Dividend Per Share: Definition
Dividend per share (DPS) is the total dividend declared by the company divided by the total number of common outstanding shares. It tells how much dividend a shareholder has earned on each share held by him. But do you know why investors always want to know their DPS and do they calculate it, this all will be answered in detail in this article.
Dividend Per Share (DPS) Formula
The formula to calculate DPS varies on the basis of the data available.
- Dividend Per Share: Definition
- Dividend Per Share (DPS) Formula
- Dividend Per Share Calculation with Example
- Analysis/Interpretation of Dividend Per Share
- Advantages of Using Dividend Per Share Ratio
|Dividend Per Share = Dividends / Number of Common Shares Outstanding|
- Dividends: Along with the annual dividend, it also includes interim dividends distributed to common shareholders for a specific fiscal year. Preference and special dividends are not included here. The reason why preference dividend is not considered is that the dividend on preference share capital is usually fixed and known in advance. And the special dividend is excluded from the calculation because a company declares such a dividend in rare circumstances only.
- The number of common shares outstanding: It includes the number of common shares outstanding as of a particular date. The Company makes the list of shareholders entitled to receive dividends on the record date. The number of outstanding shares as of that date is the denominator.
|Dividend Per Share = Dividends / Weighted Average Number of Common Shares Outstanding|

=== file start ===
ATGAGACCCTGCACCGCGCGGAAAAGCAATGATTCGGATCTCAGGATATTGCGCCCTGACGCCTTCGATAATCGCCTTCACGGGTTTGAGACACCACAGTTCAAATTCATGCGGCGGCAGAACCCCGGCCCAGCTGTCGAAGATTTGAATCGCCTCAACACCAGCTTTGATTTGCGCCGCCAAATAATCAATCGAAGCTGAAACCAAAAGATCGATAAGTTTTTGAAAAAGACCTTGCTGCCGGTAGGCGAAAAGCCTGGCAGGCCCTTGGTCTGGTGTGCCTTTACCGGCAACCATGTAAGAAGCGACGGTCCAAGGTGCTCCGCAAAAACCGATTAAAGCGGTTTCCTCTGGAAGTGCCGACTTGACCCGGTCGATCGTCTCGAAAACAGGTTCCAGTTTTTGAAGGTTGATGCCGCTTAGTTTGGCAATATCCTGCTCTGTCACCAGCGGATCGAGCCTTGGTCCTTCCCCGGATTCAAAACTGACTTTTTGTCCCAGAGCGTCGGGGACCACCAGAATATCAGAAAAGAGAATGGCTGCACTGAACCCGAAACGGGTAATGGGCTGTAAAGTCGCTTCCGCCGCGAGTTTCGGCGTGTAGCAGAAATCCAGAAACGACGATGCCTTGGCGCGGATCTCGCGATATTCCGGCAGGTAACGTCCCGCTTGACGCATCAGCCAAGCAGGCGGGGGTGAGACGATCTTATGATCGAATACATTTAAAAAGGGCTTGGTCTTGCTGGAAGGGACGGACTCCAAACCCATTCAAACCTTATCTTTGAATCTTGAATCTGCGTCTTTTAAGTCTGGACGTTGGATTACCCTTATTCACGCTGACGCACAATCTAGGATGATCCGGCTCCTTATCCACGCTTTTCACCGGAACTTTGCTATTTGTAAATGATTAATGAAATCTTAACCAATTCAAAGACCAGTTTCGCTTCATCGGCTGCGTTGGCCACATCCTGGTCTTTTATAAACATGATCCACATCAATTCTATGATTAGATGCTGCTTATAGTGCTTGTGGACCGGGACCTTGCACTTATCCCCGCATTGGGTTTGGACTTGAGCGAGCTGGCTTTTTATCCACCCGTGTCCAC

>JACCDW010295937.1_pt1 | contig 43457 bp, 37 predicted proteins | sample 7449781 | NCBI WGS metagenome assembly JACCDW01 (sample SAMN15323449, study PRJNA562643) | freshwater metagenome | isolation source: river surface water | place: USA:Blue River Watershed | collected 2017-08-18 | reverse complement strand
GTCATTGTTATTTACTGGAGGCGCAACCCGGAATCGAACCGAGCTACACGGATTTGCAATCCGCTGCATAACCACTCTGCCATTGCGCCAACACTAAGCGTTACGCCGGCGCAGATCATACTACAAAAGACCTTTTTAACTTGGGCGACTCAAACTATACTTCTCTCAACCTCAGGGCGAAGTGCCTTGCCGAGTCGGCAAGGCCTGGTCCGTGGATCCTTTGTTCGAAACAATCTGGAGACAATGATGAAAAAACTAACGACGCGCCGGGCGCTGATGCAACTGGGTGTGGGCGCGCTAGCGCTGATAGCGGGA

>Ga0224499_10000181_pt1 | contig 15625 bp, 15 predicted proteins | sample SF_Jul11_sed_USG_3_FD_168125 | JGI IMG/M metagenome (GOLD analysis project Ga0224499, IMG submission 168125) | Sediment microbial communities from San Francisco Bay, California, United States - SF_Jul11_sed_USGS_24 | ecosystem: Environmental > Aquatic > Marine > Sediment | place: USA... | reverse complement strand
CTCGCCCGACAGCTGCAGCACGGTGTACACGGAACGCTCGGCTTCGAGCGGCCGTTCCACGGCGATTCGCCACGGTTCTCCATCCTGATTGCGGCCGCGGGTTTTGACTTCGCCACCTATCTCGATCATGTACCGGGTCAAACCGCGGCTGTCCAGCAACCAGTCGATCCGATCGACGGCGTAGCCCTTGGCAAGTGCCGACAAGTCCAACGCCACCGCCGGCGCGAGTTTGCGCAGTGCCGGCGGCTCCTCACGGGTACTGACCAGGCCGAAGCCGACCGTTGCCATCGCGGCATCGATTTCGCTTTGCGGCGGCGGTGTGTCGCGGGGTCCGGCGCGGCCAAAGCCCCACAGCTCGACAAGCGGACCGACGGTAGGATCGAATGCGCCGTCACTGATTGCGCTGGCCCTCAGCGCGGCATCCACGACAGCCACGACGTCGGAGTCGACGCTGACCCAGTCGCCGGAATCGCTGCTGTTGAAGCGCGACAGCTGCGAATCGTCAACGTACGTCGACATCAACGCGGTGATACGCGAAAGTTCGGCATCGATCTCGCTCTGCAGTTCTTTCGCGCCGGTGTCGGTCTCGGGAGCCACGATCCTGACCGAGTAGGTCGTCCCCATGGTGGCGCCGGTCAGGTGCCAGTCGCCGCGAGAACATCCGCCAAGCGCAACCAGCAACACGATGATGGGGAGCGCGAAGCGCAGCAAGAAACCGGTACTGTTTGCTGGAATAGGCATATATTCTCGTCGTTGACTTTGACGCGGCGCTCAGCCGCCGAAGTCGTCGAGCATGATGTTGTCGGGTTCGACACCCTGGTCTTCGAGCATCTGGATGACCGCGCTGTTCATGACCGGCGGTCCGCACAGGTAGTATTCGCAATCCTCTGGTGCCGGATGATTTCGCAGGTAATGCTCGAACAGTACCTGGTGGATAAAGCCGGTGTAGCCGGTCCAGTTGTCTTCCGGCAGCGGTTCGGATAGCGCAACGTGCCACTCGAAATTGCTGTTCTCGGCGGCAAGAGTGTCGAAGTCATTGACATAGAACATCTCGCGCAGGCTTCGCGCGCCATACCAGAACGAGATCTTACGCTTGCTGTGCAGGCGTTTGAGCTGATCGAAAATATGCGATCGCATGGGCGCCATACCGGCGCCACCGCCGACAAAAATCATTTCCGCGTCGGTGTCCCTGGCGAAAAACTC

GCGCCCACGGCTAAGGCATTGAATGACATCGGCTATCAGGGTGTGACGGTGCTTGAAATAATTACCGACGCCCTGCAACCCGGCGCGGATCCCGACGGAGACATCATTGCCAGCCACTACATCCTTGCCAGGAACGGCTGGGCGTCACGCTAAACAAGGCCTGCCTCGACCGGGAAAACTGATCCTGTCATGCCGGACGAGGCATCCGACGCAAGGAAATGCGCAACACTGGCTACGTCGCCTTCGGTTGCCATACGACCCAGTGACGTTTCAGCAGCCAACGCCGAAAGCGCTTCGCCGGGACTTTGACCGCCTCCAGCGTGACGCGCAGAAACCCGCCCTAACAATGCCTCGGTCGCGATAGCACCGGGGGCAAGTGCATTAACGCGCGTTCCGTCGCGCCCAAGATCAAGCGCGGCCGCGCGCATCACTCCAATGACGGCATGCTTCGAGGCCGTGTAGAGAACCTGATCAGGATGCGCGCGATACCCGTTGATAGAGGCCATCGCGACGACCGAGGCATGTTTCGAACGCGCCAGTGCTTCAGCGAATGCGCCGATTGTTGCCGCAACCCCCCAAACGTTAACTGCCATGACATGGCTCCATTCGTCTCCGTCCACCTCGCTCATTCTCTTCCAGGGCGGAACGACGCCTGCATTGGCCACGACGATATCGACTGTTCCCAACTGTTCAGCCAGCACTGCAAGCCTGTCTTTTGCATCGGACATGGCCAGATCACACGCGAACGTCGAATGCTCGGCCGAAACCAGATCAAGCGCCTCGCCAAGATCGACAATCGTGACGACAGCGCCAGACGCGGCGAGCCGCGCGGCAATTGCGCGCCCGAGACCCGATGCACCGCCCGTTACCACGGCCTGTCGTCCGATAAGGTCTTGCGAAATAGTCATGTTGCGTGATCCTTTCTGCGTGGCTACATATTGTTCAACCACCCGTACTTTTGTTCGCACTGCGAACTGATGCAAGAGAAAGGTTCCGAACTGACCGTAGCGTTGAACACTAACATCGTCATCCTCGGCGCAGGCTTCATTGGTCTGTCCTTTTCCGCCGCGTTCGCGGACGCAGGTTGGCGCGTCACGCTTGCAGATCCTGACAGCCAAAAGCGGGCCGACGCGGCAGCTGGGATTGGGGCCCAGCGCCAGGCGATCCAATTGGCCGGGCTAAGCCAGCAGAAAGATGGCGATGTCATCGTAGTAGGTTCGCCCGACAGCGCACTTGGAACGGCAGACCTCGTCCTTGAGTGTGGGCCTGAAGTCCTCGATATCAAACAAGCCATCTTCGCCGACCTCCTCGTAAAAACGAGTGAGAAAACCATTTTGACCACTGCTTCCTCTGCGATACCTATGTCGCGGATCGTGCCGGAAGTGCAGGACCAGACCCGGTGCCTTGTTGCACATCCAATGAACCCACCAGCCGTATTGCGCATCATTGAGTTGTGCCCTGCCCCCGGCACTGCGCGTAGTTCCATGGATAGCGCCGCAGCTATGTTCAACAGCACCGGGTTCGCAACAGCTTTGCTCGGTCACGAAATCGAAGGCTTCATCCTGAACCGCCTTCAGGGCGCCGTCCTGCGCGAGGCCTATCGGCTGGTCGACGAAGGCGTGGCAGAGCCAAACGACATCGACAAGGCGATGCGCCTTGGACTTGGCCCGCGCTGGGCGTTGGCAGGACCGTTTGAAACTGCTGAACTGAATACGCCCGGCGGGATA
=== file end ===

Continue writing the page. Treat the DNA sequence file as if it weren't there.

- The weighted average number of common shares outstanding: Changes in the number of shares outstanding during the year are ignored in the first formula. In the second formula, the number of common shares outstanding is taken, and weights are given to them based on the time they have remained outstanding during the fiscal year. Then, the weighted average is found to consider the changes in shares outstanding during the year.
To simplify, let’s take a hypothetical example for weighted average shares:
|Date||Description||Increase||Decrease||Shares outstanding (A)||Time Weights (B)||(A)*(B)|
|1/1/2016||Beginning No. of shares outstanding||1,000,000||3/12 months||250,000|
|1/4/2016||Convertible debt converted into shares||200,000||1,200,000||7/12 months||700,000|
|1/11/2016||Shares Repurchased||600,000||600,000||2/12 months||100,000|
|Weighted average no. of common shares outstanding||1,050,000|
We noticed that the difference between the two formulas is due to the no. of outstanding shares, i.e., the numerator.
The first formula is intended for the investors to know how much total dividend they will receive depending on the holding of the investor. Therefore, here the outstanding no. of common shares is the no. of shares outstanding as on the record date.
The second formula is useful for analysts to know the effective dividend per share.
|Dividend Per Share = Earnings Per Share * Dividend Payout Ratio|
This formula is used when the user is provided with the income statement of the company.
Dividend Per Share Calculation with Example
|Description||Company X||Company Y|
|Profit attributable to common shareholders (A)||$ 2,000,000||$ 500,000|
|Dividends declared (B)||$ 1,000,000||$ 250,000|